Air freight is the exception, and our recommendation that our customers talk with us and work through the options available. Feedback from our air freight branches around the world is consistent with what we see here in New Zealand.
Please find below updates received in the last 24 hours from our Mainfreight teams around the world:
The European Union today announced hard borders being imposed around and between countries in the EU. While in theory this change does not impact the movement of cargo, there are reports of congestion at border crossings where truck drivers are being vetted for COVID-19.
Our Mainfreight teams in the Netherlands, Belgium, Germany and Poland report the situation there remains largely unchanged from previous updates. They are adjusting to business closures, mostly in the hospitality sector, and seeing more of our customers transition to working remotely. At this stage industry is still productive and cargo movements unencumbered.
In Italy, Spain and France, our Milan, Barcelona and Paris teams report the Mainfreight offices are open, with alternating remote and on-site shifts as recommended by the local authorities. As we have included in previous updates, health regulations are in place for Italian and Spanish organisations to open and operate, with some companies taking longer than others to meet these requirements. Those that have yet to open under the new health standards, are expected to do so by the end of this week. Our teams report they are still taking bookings and moving cargo. Ports and airports remain operational.
The Mainfreight teams in the United Kingdom are still operational and working as they would normally on site. We hear from our team that the effects of Covid-19 are beginning to be felt more in the last 48 hours, with additional regulation expected, including recommended isolation in the home. We do not expect this to impact on cargo movement at this stage.
As previously advised, China continues to gather momentum in a return to normal levels of operation. Our 14 offices across China, and the shipping lines we work with, are 100% operational, with our teams now all back on site.
Air freight between China and the rest of the world remains challenging, although new cargo-only services are emerging to meet air freight demand. Our teams in the gateway mainland branches are finding space, however the rate levels being offered are yet to settle with any consistency.
The Mainfreight Kuala Lumpur team advises that the Malaysian Government has imposed a 14-day Movement Control Order, beginning today, nationwide, through until March 31. The measures include shutdown of business premises, except for supermarkets, public markets, and convenience stores. Transport is identified as an essential service and will remain operational at this stage.
As advised on Friday, last week the US Government announced restrictions on travel between Europe and the United States, including the United Kingdom and Ireland. Canada has introduced similar measures.
While the North American travel bans do not include the movement of cargo, we expect that when combined with the recently announced European Union hard border measures, further reductions in air freight capacity will emerge. Ocean freight cargo is expected to continue moving freely with no restrictions.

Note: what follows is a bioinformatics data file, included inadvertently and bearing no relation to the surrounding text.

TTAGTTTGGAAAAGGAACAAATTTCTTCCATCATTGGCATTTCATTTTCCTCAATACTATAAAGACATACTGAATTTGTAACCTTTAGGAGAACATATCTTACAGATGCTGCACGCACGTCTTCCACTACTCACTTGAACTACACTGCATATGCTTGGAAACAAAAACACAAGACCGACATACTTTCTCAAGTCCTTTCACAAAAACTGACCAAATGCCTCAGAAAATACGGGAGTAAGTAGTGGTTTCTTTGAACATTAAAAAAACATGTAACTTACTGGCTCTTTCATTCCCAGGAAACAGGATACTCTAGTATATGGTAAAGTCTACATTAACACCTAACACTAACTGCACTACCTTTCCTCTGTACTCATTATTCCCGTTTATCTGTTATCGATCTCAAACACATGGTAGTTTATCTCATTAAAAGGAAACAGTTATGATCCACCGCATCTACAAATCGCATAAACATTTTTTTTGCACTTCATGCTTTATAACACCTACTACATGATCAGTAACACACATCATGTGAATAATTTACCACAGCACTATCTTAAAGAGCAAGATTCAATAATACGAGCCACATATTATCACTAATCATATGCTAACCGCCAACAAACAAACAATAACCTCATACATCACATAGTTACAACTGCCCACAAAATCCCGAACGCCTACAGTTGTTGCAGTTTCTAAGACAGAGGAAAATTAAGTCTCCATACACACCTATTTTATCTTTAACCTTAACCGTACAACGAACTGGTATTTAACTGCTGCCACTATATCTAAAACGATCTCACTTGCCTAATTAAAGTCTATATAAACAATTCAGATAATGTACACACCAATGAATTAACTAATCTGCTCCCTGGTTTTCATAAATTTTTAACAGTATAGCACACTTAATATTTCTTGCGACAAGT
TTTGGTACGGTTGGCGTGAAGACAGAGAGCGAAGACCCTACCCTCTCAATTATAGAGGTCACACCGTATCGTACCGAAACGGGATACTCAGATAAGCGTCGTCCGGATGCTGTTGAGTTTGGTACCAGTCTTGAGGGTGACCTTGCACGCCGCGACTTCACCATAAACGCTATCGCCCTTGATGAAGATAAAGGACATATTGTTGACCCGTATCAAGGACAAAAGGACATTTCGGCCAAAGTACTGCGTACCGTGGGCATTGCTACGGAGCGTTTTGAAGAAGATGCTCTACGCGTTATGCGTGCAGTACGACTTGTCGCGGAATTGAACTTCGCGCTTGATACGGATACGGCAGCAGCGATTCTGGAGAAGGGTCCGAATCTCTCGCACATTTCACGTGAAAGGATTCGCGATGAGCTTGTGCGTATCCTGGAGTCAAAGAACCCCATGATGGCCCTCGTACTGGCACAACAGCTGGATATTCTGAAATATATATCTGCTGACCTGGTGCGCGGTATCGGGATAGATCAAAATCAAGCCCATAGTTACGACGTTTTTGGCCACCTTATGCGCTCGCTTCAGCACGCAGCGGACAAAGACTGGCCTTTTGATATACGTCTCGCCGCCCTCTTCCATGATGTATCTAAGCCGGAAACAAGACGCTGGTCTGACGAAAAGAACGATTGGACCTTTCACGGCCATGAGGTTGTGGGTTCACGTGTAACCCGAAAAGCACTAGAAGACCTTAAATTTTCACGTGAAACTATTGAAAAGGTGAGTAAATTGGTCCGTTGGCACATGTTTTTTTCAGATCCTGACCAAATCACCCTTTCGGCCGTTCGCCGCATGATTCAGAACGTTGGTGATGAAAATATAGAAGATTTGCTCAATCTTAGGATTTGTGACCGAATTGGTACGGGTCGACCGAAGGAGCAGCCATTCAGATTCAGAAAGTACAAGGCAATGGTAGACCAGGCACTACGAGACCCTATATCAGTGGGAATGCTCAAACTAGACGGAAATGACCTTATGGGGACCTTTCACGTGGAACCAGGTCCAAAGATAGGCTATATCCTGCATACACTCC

Although we are heading into a period of uncertainty, the update above demonstrates that the world's freight trade-lanes remain open. Our experience in China has given us knowledge of how to operate in this new environment, which is now evident amongst our European teams.
All 275 of Mainfreight's branches world-wide are open, and our team is finding air and sea freight solutions to support the flow of supplies on behalf of our customers.
Following increased travel restrictions announced by the New Zealand Government over this past weekend, and further to our Coronavirus Covid-19 market update on Monday, we want to briefly share an overview of the air freight market situation.
To summarise the air freight environment in New Zealand, as we see it today:
Your local Mainfreight team will continue to be able to access capacity and provide air freight routing options, even with the current and proposed reductions in air services.
However it is important to note that as capacity continues to reduce over the next 14 days at a disproportionate level to demand, air freight transit times and rates will increase.
Advice for our New Zealand-based customers this week
We are advising that forward planning is required now to allow sufficient inventory to mitigate the impact of longer airfreight transit times.
We strongly encourage both import and export customers to consider air freighting contingency stock where possible, preferably before the end of this month, to take advantage of passenger services while they still exist on current schedules.
Mainfreight response to this evolving air capacity situation
We have learned from our previous experience with the COVID-19 impact in China, that cargo-only air freight schedules will most likely increase as passenger services start to decrease. This will help mitigate some of the capacity shortage in New Zealand, however the exact amount of additional capacity is still to be confirmed.
We are continuing to monitor the situation and are in regular contact with all of the major airlines servicing NZ, reviewing schedule changes and available capacity.
Mainfreight service options available to assist our customers
In addition to keeping our customers updated on airfreight schedules, we can also offer the following services to help keep supply chains moving: